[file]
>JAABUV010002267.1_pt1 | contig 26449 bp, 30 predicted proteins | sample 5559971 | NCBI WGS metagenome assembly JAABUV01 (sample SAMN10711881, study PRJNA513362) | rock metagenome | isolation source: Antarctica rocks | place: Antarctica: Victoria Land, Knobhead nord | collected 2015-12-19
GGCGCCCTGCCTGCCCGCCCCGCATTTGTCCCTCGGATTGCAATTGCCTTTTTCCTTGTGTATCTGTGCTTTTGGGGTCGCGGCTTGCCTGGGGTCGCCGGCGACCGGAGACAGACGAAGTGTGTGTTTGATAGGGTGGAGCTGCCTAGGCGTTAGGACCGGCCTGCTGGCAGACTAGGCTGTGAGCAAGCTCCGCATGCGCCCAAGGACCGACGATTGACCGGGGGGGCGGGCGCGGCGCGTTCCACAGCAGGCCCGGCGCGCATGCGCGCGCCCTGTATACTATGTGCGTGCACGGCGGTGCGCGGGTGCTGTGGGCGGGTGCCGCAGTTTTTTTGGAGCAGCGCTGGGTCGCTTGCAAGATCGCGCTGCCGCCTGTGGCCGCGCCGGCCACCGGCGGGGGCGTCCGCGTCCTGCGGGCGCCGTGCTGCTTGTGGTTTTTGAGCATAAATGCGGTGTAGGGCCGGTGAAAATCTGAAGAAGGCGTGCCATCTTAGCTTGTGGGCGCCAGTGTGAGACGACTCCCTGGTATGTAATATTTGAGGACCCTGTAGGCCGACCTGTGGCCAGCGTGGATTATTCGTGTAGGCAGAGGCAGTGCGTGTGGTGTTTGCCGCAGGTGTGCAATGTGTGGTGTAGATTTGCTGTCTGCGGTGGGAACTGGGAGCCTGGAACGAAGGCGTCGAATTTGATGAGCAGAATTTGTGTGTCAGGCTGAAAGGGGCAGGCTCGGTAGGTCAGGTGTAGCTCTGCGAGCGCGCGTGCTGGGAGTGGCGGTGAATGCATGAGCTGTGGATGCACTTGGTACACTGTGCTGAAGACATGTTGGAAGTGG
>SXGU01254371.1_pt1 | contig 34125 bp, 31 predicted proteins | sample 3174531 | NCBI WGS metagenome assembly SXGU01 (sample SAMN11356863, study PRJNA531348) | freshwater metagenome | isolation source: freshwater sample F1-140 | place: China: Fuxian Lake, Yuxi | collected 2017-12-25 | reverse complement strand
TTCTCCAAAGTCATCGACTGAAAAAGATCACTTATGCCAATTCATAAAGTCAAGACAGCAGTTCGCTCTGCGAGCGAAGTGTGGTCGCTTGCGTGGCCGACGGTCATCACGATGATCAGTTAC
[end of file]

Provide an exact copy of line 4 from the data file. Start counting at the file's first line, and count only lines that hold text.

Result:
TTCTCCAAAGTCATCGACTGAAAAAGATCACTTATGCCAATTCATAAAGTCAAGACAGCAGTTCGCTCTGCGAGCGAAGTGTGGTCGCTTGCGTGGCCGACGGTCATCACGATGATCAGTTAC